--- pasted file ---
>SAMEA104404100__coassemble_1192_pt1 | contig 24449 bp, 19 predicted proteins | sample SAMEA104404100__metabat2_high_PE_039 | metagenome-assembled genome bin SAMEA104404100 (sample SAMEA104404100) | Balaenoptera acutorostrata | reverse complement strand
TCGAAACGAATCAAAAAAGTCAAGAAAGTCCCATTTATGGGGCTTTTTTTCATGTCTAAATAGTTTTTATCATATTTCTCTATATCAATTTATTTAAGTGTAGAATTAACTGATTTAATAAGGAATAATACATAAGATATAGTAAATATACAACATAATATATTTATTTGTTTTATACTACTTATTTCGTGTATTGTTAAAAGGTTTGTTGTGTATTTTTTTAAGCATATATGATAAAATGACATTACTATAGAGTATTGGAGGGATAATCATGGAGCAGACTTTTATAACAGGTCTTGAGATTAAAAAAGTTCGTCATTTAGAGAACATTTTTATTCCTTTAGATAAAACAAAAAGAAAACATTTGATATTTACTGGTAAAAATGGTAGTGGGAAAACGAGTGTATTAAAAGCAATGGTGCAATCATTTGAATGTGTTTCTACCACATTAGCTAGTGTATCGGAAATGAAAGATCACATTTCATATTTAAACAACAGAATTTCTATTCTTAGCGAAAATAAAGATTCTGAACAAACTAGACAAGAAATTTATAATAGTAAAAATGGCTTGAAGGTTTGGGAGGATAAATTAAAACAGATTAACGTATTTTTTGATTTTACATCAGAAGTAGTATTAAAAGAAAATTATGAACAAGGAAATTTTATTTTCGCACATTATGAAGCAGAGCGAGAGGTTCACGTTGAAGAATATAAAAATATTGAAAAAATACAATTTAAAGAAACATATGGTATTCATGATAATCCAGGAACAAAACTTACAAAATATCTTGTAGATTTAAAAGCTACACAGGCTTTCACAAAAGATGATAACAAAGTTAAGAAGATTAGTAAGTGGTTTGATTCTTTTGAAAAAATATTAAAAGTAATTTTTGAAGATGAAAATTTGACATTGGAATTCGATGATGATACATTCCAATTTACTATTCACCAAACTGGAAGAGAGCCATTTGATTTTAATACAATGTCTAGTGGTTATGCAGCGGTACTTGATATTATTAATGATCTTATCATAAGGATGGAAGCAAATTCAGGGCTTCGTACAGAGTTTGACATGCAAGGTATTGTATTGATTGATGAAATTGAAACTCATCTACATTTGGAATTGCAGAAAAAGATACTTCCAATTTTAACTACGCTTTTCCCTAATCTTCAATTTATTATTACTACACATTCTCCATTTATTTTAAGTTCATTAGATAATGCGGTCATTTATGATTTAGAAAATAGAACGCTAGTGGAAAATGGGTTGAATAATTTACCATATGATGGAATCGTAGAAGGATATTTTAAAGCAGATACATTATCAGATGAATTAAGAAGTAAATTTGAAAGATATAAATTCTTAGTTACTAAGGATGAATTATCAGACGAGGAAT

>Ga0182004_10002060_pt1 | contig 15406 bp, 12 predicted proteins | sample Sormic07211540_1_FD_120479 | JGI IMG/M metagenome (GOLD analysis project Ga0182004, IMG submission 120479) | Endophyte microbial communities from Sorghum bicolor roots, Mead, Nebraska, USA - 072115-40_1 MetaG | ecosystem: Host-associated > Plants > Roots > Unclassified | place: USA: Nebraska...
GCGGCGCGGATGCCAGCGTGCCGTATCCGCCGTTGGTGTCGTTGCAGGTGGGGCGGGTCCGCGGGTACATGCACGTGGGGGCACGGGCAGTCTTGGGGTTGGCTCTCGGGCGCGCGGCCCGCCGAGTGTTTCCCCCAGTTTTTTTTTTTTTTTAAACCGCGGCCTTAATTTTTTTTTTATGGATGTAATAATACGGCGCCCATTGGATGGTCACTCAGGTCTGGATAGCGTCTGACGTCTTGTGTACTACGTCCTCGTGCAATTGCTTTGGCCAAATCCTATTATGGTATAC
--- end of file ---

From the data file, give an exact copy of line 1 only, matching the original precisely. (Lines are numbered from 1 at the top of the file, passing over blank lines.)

>SAMEA104404100__coassemble_1192_pt1 | contig 24449 bp, 19 predicted proteins | sample SAMEA104404100__metabat2_high_PE_039 | metagenome-assembled genome bin SAMEA104404100 (sample SAMEA104404100) | Balaenoptera acutorostrata | reverse complement strand